Confining hemoglobin in red blood cells prevents its loss from the body by the kidney, and its seepage into the lymphatics and intercellular spaces. It also makes possible the use of a hemoglobin of relatively small molecular weight (64,000 Daltons) and size. The lobster, for example, has the respiratory protein hemocyanin in plasma solution. It is so big (M.W. = several million), however, that it does not leak out of the vascular compartment. Its oxygen carrying capacity is not nearly as great as is our hemoglobin, but this is acceptable since the lobster is poikilothermic (i.e. cold blooded).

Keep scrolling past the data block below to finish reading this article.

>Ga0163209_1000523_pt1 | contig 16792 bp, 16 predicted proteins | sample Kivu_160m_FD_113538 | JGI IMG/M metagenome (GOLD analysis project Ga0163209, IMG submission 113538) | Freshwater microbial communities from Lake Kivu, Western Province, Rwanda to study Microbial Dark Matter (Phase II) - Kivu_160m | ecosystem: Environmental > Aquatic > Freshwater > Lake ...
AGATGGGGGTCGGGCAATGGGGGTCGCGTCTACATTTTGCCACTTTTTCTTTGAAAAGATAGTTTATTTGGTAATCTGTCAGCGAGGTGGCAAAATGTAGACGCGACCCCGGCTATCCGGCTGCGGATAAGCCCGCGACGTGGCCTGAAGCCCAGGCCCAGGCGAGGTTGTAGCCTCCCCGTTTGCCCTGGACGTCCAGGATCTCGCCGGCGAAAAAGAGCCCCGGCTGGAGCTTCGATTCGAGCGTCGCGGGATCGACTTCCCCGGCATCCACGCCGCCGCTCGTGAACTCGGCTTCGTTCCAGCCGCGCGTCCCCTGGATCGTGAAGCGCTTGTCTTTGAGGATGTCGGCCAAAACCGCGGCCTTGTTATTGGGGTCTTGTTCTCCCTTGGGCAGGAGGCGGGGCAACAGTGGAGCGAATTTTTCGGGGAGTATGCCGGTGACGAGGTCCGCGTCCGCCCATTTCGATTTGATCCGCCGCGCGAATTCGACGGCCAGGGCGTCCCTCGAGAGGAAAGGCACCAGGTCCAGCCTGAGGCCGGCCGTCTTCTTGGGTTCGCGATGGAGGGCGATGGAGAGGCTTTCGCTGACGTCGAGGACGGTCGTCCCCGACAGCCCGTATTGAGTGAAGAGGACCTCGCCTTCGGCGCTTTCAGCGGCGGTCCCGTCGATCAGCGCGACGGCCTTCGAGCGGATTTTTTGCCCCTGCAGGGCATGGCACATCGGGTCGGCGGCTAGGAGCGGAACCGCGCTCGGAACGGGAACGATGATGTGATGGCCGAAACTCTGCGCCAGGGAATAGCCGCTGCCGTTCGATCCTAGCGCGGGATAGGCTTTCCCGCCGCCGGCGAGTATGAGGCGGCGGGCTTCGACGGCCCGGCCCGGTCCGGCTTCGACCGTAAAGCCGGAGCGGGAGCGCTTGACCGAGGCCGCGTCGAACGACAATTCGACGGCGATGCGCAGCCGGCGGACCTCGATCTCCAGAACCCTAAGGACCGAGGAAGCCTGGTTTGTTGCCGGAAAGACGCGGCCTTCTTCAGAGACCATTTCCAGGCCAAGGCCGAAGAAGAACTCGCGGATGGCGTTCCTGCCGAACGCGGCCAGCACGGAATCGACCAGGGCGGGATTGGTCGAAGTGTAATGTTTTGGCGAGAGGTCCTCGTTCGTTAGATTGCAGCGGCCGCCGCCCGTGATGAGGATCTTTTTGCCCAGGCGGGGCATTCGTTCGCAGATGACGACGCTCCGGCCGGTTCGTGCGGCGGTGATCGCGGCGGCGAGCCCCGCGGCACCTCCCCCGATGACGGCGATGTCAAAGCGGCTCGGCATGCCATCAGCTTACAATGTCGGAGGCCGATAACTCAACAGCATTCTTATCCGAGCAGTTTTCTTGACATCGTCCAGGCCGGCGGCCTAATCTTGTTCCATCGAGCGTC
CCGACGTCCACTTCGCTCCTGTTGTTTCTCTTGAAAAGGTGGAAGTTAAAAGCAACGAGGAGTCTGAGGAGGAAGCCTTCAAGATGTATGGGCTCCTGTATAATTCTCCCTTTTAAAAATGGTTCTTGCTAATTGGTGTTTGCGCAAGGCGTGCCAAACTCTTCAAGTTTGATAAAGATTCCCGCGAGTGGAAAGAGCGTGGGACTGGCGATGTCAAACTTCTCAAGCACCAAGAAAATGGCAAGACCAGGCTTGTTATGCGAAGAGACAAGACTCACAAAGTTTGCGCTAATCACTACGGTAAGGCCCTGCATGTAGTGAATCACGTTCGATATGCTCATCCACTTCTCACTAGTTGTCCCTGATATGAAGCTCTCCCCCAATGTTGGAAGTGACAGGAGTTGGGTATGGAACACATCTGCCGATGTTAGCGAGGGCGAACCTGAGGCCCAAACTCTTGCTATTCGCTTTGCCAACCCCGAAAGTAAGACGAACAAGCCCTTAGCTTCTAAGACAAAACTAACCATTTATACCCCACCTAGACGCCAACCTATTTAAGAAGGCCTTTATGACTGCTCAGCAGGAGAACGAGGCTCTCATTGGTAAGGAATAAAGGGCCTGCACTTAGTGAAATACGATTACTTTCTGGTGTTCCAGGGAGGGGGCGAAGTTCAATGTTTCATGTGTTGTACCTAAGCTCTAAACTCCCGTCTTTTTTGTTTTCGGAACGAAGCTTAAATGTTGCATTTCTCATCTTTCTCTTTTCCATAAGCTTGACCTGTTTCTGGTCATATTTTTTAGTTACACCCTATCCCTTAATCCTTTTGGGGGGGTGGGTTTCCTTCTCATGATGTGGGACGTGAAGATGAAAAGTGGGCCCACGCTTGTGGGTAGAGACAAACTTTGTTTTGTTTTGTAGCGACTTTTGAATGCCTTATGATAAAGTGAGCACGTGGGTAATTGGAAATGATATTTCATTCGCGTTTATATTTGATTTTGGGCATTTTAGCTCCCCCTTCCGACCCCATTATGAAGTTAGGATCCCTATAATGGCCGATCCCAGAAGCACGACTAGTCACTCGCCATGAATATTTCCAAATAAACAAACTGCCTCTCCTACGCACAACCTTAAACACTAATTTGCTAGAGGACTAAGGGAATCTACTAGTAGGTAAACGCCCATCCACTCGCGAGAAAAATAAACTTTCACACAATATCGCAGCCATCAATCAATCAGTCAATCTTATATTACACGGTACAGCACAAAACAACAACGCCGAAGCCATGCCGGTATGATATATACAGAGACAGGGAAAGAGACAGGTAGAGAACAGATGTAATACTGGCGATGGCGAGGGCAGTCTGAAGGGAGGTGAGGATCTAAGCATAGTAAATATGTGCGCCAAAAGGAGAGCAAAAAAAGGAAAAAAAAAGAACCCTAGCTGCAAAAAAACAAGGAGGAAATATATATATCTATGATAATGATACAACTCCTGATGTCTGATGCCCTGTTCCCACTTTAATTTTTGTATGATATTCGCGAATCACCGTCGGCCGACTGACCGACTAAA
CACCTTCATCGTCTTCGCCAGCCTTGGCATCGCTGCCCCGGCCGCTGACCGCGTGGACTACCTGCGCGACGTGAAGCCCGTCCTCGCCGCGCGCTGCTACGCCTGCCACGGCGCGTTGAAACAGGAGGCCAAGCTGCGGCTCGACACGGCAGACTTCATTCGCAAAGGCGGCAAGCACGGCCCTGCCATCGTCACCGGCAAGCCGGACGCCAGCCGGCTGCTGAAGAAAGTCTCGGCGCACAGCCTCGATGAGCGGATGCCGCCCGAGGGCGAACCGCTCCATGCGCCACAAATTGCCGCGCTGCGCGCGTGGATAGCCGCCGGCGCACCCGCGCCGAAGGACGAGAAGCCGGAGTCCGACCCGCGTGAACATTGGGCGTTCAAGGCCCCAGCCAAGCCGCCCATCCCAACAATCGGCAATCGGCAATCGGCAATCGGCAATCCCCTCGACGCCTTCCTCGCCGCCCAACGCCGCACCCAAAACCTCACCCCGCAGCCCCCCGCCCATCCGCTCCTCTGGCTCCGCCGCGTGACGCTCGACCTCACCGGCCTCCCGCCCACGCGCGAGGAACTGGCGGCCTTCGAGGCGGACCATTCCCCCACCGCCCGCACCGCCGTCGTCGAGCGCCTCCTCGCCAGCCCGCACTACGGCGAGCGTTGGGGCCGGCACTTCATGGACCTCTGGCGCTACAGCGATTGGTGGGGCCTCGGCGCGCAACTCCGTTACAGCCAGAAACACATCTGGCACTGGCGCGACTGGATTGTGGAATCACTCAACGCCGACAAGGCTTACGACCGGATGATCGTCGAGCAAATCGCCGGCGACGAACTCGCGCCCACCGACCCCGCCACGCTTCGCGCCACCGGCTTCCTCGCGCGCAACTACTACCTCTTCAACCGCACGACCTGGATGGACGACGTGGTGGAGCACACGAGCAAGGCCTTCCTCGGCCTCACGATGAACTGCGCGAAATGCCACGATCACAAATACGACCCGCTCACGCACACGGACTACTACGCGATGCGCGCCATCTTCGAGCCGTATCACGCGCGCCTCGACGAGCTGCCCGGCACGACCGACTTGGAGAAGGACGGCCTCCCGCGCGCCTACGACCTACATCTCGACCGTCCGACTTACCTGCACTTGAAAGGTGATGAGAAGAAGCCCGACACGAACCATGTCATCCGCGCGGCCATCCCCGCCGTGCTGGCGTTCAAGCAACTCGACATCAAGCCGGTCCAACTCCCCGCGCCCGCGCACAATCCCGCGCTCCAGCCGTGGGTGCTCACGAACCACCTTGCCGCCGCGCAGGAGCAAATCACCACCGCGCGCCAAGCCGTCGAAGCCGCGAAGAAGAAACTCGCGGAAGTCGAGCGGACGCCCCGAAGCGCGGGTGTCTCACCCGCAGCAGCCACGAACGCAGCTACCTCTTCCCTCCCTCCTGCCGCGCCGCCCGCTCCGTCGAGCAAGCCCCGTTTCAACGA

Finally, keeping hemoglobin in erythrocytes provides enhanced central control of oxygen affinity, such as that by 2,3-diphosphoglycerate. Clearly there are many advantages to confining hemoglobin to erythrocytes.
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